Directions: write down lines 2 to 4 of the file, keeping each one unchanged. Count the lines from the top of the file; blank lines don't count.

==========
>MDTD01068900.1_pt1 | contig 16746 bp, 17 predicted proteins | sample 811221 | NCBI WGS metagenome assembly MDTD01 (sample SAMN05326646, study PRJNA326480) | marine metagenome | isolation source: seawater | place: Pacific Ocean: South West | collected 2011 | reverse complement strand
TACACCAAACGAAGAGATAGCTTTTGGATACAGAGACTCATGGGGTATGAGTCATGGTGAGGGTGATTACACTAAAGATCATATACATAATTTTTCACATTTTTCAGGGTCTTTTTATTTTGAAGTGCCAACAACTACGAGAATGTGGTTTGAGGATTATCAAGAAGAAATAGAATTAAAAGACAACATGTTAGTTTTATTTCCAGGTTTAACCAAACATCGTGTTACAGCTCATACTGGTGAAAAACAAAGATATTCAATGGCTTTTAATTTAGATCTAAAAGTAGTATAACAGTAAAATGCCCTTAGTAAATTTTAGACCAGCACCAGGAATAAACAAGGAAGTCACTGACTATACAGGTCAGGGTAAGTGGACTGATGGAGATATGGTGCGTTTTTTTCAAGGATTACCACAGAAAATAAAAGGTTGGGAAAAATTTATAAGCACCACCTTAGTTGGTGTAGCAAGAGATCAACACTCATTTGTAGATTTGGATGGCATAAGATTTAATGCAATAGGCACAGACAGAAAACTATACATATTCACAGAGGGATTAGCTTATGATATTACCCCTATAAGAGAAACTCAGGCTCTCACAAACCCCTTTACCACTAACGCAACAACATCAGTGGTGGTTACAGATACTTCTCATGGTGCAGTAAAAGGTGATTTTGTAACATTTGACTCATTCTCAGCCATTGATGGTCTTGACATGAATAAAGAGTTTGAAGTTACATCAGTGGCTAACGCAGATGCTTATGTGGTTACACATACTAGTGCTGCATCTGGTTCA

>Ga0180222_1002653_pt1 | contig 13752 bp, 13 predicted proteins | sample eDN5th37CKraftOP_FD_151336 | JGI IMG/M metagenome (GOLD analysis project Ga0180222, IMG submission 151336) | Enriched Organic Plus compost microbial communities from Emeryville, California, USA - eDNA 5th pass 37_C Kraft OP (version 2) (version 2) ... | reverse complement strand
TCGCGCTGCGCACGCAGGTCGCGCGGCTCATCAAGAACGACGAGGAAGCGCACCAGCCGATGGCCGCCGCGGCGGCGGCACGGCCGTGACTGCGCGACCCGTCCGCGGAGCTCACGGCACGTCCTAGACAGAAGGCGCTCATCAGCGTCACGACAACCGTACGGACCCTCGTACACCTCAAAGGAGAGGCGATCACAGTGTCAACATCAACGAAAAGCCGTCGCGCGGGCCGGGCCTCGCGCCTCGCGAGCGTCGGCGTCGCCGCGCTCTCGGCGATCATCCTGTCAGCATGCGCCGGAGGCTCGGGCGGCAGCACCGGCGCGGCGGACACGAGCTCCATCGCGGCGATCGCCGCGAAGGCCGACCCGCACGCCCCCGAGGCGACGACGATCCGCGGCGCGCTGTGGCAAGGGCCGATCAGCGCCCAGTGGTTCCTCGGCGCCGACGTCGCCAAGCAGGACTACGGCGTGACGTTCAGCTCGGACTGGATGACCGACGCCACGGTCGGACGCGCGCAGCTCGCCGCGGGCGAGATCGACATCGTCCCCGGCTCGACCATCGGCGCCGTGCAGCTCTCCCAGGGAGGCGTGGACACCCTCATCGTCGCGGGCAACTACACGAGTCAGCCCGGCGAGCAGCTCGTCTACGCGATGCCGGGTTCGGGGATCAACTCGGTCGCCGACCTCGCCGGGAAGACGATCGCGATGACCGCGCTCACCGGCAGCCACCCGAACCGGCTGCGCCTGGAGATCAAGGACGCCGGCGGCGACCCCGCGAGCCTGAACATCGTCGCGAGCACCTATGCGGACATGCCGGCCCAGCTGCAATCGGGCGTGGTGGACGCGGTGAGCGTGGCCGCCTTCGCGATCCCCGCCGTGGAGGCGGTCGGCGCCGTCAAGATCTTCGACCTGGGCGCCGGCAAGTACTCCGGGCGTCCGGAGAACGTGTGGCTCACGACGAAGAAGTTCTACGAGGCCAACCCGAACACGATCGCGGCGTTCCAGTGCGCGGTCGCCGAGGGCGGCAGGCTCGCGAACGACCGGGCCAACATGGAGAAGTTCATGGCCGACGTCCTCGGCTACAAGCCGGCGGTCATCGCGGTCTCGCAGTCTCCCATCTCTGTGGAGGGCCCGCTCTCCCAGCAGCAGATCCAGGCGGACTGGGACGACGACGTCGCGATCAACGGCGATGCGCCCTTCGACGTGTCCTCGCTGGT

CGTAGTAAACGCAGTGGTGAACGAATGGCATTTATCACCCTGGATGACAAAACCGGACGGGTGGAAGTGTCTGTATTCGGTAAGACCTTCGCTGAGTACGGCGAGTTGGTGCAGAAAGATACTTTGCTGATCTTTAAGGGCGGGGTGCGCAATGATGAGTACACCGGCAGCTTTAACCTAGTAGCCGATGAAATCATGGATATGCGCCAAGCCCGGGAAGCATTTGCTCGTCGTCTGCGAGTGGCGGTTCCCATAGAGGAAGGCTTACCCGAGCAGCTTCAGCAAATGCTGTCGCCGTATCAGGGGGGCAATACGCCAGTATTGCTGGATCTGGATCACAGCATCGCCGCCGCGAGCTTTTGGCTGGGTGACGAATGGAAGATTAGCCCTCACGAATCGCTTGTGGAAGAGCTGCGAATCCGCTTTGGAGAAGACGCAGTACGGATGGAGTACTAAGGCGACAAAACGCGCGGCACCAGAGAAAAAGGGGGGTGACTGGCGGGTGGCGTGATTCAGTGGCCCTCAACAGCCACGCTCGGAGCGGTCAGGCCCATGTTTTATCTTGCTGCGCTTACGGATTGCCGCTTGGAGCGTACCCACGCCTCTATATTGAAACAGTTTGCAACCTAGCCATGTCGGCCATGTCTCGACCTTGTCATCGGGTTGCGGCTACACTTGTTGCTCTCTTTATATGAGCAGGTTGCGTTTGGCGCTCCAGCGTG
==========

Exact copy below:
TACACCAAACGAAGAGATAGCTTTTGGATACAGAGACTCATGGGGTATGAGTCATGGTGAGGGTGATTACACTAAAGATCATATACATAATTTTTCACATTTTTCAGGGTCTTTTTATTTTGAAGTGCCAACAACTACGAGAATGTGGTTTGAGGATTATCAAGAAGAAATAGAATTAAAAGACAACATGTTAGTTTTATTTCCAGGTTTAACCAAACATCGTGTTACAGCTCATACTGGTGAAAAACAAAGATATTCAATGGCTTTTAATTTAGATCTAAAAGTAGTATAACAGTAAAATGCCCTTAGTAAATTTTAGACCAGCACCAGGAATAAACAAGGAAGTCACTGACTATACAGGTCAGGGTAAGTGGACTGATGGAGATATGGTGCGTTTTTTTCAAGGATTACCACAGAAAATAAAAGGTTGGGAAAAATTTATAAGCACCACCTTAGTTGGTGTAGCAAGAGATCAACACTCATTTGTAGATTTGGATGGCATAAGATTTAATGCAATAGGCACAGACAGAAAACTATACATATTCACAGAGGGATTAGCTTATGATATTACCCCTATAAGAGAAACTCAGGCTCTCACAAACCCCTTTACCACTAACGCAACAACATCAGTGGTGGTTACAGATACTTCTCATGGTGCAGTAAAAGGTGATTTTGTAACATTTGACTCATTCTCAGCCATTGATGGTCTTGACATGAATAAAGAGTTTGAAGTTACATCAGTGGCTAACGCAGATGCTTATGTGGTTACACATACTAGTGCTGCATCTGGTTCA

>Ga0180222_1002653_pt1 | contig 13752 bp, 13 predicted proteins | sample eDN5th37CKraftOP_FD_151336 | JGI IMG/M metagenome (GOLD analysis project Ga0180222, IMG submission 151336) | Enriched Organic Plus compost microbial communities from Emeryville, California, USA - eDNA 5th pass 37_C Kraft OP (version 2) (version 2) ... | reverse complement strand
TCGCGCTGCGCACGCAGGTCGCGCGGCTCATCAAGAACGACGAGGAAGCGCACCAGCCGATGGCCGCCGCGGCGGCGGCACGGCCGTGACTGCGCGACCCGTCCGCGGAGCTCACGGCACGTCCTAGACAGAAGGCGCTCATCAGCGTCACGACAACCGTACGGACCCTCGTACACCTCAAAGGAGAGGCGATCACAGTGTCAACATCAACGAAAAGCCGTCGCGCGGGCCGGGCCTCGCGCCTCGCGAGCGTCGGCGTCGCCGCGCTCTCGGCGATCATCCTGTCAGCATGCGCCGGAGGCTCGGGCGGCAGCACCGGCGCGGCGGACACGAGCTCCATCGCGGCGATCGCCGCGAAGGCCGACCCGCACGCCCCCGAGGCGACGACGATCCGCGGCGCGCTGTGGCAAGGGCCGATCAGCGCCCAGTGGTTCCTCGGCGCCGACGTCGCCAAGCAGGACTACGGCGTGACGTTCAGCTCGGACTGGATGACCGACGCCACGGTCGGACGCGCGCAGCTCGCCGCGGGCGAGATCGACATCGTCCCCGGCTCGACCATCGGCGCCGTGCAGCTCTCCCAGGGAGGCGTGGACACCCTCATCGTCGCGGGCAACTACACGAGTCAGCCCGGCGAGCAGCTCGTCTACGCGATGCCGGGTTCGGGGATCAACTCGGTCGCCGACCTCGCCGGGAAGACGATCGCGATGACCGCGCTCACCGGCAGCCACCCGAACCGGCTGCGCCTGGAGATCAAGGACGCCGGCGGCGACCCCGCGAGCCTGAACATCGTCGCGAGCACCTATGCGGACATGCCGGCCCAGCTGCAATCGGGCGTGGTGGACGCGGTGAGCGTGGCCGCCTTCGCGATCCCCGCCGTGGAGGCGGTCGGCGCCGTCAAGATCTTCGACCTGGGCGCCGGCAAGTACTCCGGGCGTCCGGAGAACGTGTGGCTCACGACGAAGAAGTTCTACGAGGCCAACCCGAACACGATCGCGGCGTTCCAGTGCGCGGTCGCCGAGGGCGGCAGGCTCGCGAACGACCGGGCCAACATGGAGAAGTTCATGGCCGACGTCCTCGGCTACAAGCCGGCGGTCATCGCGGTCTCGCAGTCTCCCATCTCTGTGGAGGGCCCGCTCTCCCAGCAGCAGATCCAGGCGGACTGGGACGACGACGTCGCGATCAACGGCGATGCGCCCTTCGACGTGTCCTCGCTGGT